Every parent wants their children to be happy, both in mind and body, and many times this can be the first priority in a family’s life together. But it is very important to remember that a parent’s happiness and health should be a priority, especially if they are staying at home to be the primary caregiver. If a parent is transitioning from a workplace outside the home to be the caregiver, this can be especially difficult. Given some time, patience, and tools, it can be positive change in lifestyle.
Finding a playgroup in your area has benefits for parents and children. Everyone has something in common (i.e. having children AND being a caregiver) so there are already topics for conversation. Playgroups are a place to share stories, frustrations, questions, and friendships while children get to develop motor and social skills. There are variety of caregivers that belong to them – moms, dads, grandparents, daycare providers – so they are not just a group for moms. If you have moved to a new city, this is a great way to make new friends and get to know the area, especially if the group participates in field trips. Search the internet, ask friends, or look in the local newspapers for a playgroup in the area.
Friends who stay at home with their children are a valuable asset to other stay at home parents. Besides the obvious support and communication you receive from a friend, having a play date gives adults grown-up conversation while children play and have conversations about toys and cartoons. Also, offering to watch each others kids for and hour or two can provide a window of time to run errands, have a doctor appointment, clean without interruption, or just have some down time.
Take time during the day to exercise. Find fifteen minutes at a minimum a couple times per day, or if there is a window of an hour during nap time, take it to get the body up and moving. This may be one of the hardest things to do at home, but getting exercise into a daily routine does the body good. Fitness clubs or the YMCA offer childcare with a membership so it is a wonderful thing to take advantage of for the adult and child if it is within your budget.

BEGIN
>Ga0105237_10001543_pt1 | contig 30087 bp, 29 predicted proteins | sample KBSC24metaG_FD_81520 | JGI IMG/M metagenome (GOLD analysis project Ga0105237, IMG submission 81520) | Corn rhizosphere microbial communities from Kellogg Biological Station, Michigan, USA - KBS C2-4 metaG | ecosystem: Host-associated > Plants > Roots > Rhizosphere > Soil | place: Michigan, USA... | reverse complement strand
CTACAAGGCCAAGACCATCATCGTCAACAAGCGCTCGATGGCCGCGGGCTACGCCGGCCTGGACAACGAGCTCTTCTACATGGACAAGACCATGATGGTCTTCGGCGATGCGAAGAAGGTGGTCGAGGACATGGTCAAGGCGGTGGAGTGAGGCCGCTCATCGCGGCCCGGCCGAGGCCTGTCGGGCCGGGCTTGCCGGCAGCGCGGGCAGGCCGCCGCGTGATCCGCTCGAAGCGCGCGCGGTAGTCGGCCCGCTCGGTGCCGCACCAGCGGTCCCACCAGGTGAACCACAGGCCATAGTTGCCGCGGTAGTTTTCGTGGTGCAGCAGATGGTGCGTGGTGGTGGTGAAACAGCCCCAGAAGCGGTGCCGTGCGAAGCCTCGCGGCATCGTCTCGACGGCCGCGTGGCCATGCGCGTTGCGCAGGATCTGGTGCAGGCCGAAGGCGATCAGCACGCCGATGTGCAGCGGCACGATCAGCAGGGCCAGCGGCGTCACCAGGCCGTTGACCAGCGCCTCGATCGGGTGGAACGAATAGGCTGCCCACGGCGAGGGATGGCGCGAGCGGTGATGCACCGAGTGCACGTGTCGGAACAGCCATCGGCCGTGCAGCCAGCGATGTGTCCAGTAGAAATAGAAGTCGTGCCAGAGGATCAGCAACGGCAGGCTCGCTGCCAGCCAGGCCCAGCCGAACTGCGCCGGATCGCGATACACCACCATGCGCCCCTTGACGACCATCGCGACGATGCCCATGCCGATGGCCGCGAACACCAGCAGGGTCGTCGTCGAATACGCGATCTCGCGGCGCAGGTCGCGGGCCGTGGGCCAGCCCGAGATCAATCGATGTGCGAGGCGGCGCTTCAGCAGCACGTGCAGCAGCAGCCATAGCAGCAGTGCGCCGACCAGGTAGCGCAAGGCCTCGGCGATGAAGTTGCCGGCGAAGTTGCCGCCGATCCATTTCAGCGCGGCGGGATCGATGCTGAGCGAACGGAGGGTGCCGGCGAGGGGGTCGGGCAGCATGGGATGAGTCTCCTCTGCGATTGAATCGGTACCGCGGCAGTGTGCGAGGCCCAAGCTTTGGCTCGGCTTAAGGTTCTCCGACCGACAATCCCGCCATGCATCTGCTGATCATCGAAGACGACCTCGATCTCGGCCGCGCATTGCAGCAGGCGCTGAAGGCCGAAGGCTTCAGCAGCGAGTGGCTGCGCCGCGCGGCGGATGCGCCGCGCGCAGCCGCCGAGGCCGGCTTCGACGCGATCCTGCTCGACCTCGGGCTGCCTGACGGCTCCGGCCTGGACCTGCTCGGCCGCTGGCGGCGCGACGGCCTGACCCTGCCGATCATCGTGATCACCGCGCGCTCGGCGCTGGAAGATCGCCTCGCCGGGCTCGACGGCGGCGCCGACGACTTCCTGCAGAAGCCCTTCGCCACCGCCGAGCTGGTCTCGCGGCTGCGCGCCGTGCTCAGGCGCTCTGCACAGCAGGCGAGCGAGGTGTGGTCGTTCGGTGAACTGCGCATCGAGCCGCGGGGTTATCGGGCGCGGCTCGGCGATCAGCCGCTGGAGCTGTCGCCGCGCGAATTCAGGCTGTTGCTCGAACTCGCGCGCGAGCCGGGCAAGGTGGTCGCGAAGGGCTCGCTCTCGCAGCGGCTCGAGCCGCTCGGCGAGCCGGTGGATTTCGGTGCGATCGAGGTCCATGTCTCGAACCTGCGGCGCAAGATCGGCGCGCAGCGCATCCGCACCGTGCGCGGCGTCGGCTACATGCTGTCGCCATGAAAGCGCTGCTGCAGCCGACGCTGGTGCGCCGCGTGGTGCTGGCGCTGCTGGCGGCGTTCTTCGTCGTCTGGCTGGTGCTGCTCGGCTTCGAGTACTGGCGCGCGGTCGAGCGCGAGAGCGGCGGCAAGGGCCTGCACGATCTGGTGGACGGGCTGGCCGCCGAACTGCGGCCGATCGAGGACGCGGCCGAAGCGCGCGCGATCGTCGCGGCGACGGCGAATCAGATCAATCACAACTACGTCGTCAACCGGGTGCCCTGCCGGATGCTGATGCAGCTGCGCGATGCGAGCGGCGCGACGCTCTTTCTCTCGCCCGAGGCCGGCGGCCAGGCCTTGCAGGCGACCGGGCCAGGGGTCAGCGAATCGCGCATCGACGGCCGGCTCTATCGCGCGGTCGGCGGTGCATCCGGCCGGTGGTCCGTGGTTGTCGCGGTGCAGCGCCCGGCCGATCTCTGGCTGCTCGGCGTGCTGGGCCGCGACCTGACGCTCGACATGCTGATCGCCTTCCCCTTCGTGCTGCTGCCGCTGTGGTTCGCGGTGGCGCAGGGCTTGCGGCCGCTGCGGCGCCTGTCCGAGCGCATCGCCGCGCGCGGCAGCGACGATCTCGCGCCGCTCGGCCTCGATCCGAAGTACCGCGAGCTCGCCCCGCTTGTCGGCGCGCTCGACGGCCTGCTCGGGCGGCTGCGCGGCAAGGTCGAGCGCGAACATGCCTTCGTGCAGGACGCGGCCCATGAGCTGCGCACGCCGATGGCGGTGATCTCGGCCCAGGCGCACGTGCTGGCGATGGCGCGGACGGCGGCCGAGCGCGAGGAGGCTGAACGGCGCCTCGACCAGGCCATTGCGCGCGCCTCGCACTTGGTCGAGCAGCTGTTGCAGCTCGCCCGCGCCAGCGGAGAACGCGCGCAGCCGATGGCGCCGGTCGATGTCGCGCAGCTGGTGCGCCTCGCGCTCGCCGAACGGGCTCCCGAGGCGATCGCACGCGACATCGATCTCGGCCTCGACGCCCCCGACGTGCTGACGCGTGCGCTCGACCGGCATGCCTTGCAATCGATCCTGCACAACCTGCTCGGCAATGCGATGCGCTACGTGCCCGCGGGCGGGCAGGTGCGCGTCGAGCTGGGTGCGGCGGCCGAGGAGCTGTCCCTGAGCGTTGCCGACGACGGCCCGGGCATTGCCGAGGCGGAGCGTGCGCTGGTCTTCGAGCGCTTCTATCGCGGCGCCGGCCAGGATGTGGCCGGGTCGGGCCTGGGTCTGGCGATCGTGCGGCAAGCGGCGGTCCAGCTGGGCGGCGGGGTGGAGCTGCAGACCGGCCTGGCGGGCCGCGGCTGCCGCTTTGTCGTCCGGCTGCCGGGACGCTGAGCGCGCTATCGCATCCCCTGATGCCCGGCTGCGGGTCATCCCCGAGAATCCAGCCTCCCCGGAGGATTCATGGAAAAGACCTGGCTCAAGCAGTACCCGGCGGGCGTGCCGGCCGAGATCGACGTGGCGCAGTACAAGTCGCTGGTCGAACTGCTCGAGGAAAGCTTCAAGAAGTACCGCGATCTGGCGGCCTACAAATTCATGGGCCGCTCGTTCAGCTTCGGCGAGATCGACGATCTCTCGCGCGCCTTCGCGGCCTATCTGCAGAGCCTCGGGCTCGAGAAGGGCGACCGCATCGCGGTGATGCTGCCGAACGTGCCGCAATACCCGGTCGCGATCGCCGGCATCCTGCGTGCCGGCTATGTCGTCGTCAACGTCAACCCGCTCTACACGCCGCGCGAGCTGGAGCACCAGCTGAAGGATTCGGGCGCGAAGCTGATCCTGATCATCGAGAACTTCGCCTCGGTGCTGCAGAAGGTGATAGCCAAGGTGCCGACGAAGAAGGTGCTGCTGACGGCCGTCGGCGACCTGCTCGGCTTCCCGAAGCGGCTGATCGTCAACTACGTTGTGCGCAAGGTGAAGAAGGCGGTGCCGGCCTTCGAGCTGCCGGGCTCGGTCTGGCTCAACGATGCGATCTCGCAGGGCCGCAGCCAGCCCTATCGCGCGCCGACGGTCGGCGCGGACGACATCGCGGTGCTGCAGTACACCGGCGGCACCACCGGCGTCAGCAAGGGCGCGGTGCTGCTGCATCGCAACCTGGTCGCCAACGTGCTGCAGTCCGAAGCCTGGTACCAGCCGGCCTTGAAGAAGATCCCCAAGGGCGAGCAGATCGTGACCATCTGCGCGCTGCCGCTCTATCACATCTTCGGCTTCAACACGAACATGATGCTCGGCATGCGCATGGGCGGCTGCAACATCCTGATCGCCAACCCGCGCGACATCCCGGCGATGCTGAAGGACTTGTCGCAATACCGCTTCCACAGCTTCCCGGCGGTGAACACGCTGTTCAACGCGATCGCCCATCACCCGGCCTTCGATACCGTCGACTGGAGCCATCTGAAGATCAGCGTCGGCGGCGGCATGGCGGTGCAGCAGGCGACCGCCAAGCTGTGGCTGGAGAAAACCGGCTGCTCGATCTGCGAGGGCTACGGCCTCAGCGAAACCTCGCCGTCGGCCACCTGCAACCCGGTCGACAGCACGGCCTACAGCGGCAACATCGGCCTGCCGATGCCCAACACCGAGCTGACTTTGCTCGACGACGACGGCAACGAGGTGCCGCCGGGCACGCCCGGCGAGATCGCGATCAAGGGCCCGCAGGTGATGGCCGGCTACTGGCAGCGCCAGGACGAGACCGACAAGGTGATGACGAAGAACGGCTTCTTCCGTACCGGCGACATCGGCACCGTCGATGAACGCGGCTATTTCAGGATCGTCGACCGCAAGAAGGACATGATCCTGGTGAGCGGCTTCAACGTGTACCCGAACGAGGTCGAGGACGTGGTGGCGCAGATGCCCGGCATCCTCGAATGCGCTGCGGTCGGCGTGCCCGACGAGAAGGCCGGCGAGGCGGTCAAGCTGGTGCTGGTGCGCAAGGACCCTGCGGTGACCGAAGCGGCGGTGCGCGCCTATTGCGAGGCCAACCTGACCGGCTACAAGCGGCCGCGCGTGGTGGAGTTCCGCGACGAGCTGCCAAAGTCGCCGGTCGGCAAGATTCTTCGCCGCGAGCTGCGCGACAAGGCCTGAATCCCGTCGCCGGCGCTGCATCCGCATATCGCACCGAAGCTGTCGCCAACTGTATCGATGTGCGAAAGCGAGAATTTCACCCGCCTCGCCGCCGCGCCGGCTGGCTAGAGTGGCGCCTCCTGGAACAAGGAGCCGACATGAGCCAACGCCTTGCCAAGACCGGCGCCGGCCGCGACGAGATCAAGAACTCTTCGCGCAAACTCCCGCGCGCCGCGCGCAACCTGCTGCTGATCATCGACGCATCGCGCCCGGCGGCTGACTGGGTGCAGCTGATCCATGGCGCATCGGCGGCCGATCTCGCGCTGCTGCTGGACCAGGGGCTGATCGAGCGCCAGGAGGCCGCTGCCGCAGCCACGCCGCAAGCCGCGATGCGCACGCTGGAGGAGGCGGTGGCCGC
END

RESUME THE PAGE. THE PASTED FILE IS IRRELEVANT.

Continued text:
If a parent is struggling with their child’s behavior, illness, eating habits or all of the above, find a friend, your spouse or counselor to speak with to help deal with issues. Sometimes a spouse doesn’t see or go through what the caregiver is dealing with, so a third party can be very helpful. Keeping these topics to one’s self is harmful mentally and emotionally which can lead to physical issues. Don’t be afraid or embarrassed to talk about it, because there is always someone else who is going through or has been through what someone else is dealing with at any give moment.
On the other side of the coin, be able to say “No” to social gatherings from time to time. While socializing and play is important for children and adults, having a balance of time at home and away is essential. Housework and other responsibilities can pile up, adding an element of stress. Children can become stressed, bored, and tired if they are running out and about too much with their caregiver. Time at home playing, reading books, doing easy crafts, baking, or absolutely nothing is good for adults as much as children. Finding a balance is important.
Lastly, finding time for one’s self doing something enjoyable is maybe the most important thing a caregiver can do to stay healthy mentally, emotionally and physically. One hour or an afternoon can give a person a much needed boost and reviving, so having the spouse or friend take care of the children is the cheapest option. Spending a small amount on a babysitter for an hour or two will be a worthy investment if need be.